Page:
The Sorcerer at the Howard Conn Fine Arts Center

Anna Maher as Aline, Seth Tychon Steidl as Alexis, Sif Oberon as John Wellington Wells, the Sorcerer, and Maggie Benham as Aline  Photo by Stephen Hage.

The Gilbert & Sullivan Very Light Opera Company (GSVLOC) latest production is The Sorcerer. GSVLOC only performs the works of Gilbert & Sullivan and has been doing so in rotation since 1979. Clearly GSVLOC is passionate about the works of G&S and I hope they continue to produce them for many years to come. Unlike what we usually think of when we say “Opera”, for these productions there’s no need for captions to understand what everyone is singing. Firstly, they are in English and it’s not so stylized so as to be unintelligible. Secondly, they have a wonderful sense of humor, in fact it’s rather remarkable how modern the humor feels despite being nearly 150 years old. It’s the sort of Opera you can safely bring the whole family to as the humor is universal. This latest seemed a little shorter than the previously productions I’ve reviewed, The Pirates of Penzance and Ruddigore, and not quite as good, I’m not actually referring to the production quality which is excellent, but the Opera itself.

Like all Opera’s, it’s recommended that one arrive early and read through the plot synopsis, it’s less crucial in this case because it’s really quite easy to understand the vocalizations in a G&S production. But the plots are also comically convoluted, so, yeah read the synopsis:

The Sorcerer’s plot involves an engaged couple, Alexis and Aline, the son and daughter of the community’s two aristocratic families. The couples wish is that everyone could be as happily in love as they are. In addition, Alexis believes that love should level all ranks and social distinctions. To achieve both goals, Alexis hires John Wellington Wells of J. W. Wells & Co., Family Sorcerers, to put a love potion into the tea that the villagers will drink at a celebration in honor of the couple. The love potion causes everyone in the village to fall in love with the first person they see, regardless of rank or social distinction. This results in the pairing of comically mismatched couples … including Alexis and Aline’s parents. All is made right in the end, when a sacrifice is made to break the spell.

From the GSVLOC website

What is always amazing about the GSVLOC productions is the size of the cast, there are over 30 performers in The Sorcerer and the Howard Conn Fine Arts Center is not a large theater or stage. Somehow they make it work. Most of the performers are villagers and aristocrats and the sound they all make together is superb. Music Director Randal A. Buikema is certainly an asset to the company, both the vocals of the cast and the musical performance of the orchestra are wonderful. The performance I saw, the role of John Wellington Wells the Sorcerer, was played by the cover Sam Vinitsky, he was good in the role, so no worries if you attend and he’s on for Sifryn Oberon who is scheduled to perform the role at all other performances. Seth Tychon Steidl plays Alexis, he has a real talent for G&S, a wonderful voice, and a gift for the comical. Other highlights of the cast were Anna Maher, he played Aline at this performance. J.R. Andrews as Mrs. Partlet is a hoot and Kaoru Shoji as her daughter Constance had possibly the best voice of the female cast.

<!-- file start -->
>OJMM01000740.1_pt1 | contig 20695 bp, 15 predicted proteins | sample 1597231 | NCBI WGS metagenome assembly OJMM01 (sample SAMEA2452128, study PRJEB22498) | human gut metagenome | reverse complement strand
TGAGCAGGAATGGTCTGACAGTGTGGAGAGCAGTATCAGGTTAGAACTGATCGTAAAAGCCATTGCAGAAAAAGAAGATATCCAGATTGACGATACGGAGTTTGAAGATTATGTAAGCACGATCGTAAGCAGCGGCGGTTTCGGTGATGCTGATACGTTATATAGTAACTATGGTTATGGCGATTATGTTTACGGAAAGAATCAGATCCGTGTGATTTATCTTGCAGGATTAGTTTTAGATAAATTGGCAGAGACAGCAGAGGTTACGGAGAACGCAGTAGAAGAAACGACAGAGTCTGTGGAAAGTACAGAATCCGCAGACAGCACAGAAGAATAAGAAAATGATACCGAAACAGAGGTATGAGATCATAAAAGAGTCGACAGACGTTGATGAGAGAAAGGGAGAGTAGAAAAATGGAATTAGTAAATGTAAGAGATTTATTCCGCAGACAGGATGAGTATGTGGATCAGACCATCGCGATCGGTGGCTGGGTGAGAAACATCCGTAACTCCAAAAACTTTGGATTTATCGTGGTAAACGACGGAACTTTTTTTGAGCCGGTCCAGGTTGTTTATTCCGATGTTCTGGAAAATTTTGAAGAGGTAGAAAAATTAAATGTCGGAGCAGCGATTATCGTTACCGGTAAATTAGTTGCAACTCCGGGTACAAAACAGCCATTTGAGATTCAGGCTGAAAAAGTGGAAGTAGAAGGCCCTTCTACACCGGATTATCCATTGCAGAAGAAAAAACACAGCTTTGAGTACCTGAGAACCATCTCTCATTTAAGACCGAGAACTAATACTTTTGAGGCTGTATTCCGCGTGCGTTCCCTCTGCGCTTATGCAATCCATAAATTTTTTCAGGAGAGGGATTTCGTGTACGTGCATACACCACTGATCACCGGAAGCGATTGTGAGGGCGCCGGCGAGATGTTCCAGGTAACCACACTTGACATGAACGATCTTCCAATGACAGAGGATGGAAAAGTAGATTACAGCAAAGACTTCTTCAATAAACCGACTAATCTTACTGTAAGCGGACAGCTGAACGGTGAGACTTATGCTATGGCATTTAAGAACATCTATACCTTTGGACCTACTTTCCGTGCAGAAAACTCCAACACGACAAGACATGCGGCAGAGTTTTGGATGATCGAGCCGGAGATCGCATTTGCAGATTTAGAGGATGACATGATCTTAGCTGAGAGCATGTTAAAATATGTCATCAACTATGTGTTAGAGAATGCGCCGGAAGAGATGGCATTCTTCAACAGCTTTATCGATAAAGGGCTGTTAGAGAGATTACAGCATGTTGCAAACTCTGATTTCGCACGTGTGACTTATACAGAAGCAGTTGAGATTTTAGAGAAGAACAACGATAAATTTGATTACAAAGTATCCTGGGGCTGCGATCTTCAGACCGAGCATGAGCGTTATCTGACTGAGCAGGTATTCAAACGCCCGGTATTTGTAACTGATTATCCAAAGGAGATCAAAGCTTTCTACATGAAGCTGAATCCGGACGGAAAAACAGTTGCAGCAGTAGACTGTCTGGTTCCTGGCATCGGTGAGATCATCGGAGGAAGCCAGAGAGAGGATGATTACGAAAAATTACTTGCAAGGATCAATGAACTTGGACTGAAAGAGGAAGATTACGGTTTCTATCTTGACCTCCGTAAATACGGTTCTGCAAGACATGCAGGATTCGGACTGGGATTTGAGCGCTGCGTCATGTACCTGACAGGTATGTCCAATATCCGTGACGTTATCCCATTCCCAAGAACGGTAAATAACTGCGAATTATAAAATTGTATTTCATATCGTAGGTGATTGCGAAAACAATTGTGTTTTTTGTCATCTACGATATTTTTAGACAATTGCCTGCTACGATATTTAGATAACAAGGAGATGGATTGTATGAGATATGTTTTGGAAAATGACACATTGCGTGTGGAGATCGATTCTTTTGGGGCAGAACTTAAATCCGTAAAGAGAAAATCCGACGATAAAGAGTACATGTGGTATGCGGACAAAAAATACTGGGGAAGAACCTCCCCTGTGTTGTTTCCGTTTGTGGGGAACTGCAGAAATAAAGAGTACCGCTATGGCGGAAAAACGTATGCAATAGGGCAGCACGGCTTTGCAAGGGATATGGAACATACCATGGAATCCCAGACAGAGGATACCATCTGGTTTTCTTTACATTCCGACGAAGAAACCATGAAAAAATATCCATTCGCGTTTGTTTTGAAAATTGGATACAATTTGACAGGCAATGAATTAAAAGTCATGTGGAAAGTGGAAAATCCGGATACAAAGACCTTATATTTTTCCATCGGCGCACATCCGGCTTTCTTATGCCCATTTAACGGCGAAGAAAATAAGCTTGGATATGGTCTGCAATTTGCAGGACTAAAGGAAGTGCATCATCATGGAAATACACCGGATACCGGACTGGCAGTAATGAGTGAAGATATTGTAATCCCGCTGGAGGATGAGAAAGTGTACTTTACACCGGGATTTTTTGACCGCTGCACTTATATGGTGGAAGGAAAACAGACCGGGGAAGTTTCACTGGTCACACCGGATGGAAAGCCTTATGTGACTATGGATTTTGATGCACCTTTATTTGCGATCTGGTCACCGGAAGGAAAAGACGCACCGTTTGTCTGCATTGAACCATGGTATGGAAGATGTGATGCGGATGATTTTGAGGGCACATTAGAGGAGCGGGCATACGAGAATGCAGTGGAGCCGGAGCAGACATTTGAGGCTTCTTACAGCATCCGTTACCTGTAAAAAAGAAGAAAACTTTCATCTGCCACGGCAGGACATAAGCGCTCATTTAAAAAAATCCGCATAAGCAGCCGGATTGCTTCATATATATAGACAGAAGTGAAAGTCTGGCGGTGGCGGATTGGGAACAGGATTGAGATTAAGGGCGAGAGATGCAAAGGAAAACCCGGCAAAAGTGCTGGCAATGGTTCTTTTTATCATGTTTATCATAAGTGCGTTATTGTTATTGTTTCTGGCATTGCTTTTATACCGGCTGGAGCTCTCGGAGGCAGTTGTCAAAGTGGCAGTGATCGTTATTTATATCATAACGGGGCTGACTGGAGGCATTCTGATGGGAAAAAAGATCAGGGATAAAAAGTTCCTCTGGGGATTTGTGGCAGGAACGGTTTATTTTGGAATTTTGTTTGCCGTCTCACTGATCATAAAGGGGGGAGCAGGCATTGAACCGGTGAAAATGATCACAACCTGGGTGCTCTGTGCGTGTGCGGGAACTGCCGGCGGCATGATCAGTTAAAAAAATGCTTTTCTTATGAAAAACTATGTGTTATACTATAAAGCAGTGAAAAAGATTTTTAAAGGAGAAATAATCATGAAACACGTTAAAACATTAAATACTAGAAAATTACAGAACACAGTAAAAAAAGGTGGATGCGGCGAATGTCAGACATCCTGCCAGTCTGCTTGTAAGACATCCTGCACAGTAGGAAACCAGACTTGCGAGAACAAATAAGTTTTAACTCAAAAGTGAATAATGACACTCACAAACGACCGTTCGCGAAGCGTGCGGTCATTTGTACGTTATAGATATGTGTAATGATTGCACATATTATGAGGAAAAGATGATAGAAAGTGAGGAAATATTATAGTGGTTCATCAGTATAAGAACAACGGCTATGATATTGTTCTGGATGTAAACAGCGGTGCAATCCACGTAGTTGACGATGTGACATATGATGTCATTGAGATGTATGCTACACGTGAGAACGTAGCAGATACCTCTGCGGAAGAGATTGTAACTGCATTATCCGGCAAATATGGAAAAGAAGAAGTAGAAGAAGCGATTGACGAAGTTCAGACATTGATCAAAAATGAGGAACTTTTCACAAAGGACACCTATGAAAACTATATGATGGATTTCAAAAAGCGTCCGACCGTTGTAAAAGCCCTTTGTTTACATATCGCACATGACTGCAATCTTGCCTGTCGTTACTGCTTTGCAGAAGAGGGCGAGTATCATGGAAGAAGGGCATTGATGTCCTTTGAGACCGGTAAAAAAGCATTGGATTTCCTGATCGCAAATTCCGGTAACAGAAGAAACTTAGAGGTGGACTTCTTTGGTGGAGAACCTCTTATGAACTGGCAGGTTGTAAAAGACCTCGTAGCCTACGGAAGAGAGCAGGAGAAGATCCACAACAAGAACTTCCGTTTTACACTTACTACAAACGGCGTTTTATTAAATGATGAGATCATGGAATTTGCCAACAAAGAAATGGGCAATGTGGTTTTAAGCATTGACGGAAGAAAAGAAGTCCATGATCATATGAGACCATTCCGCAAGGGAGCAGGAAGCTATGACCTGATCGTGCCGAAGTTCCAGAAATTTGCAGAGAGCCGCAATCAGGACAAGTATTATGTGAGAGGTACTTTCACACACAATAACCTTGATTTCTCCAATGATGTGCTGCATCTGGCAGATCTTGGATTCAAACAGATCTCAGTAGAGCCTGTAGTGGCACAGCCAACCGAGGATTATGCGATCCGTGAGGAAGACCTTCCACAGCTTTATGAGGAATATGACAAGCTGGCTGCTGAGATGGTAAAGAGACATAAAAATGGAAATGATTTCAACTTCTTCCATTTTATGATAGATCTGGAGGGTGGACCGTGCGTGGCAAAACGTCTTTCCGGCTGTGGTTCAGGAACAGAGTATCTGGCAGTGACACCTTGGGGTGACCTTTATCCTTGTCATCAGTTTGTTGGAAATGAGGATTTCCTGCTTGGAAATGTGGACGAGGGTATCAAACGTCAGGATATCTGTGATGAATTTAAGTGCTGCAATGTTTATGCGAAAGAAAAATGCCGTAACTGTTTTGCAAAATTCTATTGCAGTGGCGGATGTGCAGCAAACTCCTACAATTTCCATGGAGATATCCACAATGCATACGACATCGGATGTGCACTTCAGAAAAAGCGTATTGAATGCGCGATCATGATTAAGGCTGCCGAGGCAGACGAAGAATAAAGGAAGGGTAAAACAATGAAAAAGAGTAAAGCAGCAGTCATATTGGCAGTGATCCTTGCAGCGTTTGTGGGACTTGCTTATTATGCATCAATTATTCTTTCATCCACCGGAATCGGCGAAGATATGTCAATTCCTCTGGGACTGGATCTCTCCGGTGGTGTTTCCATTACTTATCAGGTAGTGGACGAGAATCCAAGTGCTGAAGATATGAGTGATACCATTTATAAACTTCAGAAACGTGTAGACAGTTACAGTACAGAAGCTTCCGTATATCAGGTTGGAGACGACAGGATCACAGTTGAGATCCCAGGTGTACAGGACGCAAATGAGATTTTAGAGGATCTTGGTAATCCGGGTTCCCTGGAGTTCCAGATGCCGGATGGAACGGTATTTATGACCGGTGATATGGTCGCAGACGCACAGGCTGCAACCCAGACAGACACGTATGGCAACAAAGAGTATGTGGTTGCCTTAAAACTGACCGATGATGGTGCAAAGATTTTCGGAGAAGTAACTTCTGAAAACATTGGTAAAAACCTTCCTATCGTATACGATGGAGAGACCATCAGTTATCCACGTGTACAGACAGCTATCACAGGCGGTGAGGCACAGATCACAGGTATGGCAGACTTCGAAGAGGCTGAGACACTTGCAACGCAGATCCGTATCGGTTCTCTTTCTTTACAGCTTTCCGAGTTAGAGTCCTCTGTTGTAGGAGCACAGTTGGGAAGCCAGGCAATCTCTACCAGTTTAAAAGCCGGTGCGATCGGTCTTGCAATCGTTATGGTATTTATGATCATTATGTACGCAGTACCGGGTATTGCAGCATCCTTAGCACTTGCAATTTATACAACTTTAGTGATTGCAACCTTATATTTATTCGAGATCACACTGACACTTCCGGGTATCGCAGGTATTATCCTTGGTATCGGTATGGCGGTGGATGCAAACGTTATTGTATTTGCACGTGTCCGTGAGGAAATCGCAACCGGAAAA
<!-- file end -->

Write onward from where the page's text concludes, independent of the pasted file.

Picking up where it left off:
Gary Briggle directs the show finding ways to make the size of the stage and cast somehow work smoothly, that’s no small accomplishment. The Set Designer & Scenic Painter is Wendy Waszut-Barrett and it has that classic G&S look to it. I really enjoy what they do with this limited space, the sets are all about pulling back layers to reveal something different whether it’s the landscape in the background or the inhabitants of Hell. The Lighting Designer Carl Schoenborn plays a key role in that last variation and the lighting throughout is very effective. The other thing that usually impresses at GSVLOC is the Costumes, which were designed by Barb Portinga. It really is amazing the quality of these productions and that they take place in such an intimate space, it makes them a real treat.

I enjoyed The Sorcerer, though I imagine it’s considered lesser G&S, it doesn’t have the reputation of The Pirates of Penzance or the intriguing classic Hollywood angle they used for Ruddigore. But it still is an evening filled with laughs and greta musical performances. The Sorcerer runs through April 2nd, for more information and to purchase tickets go to

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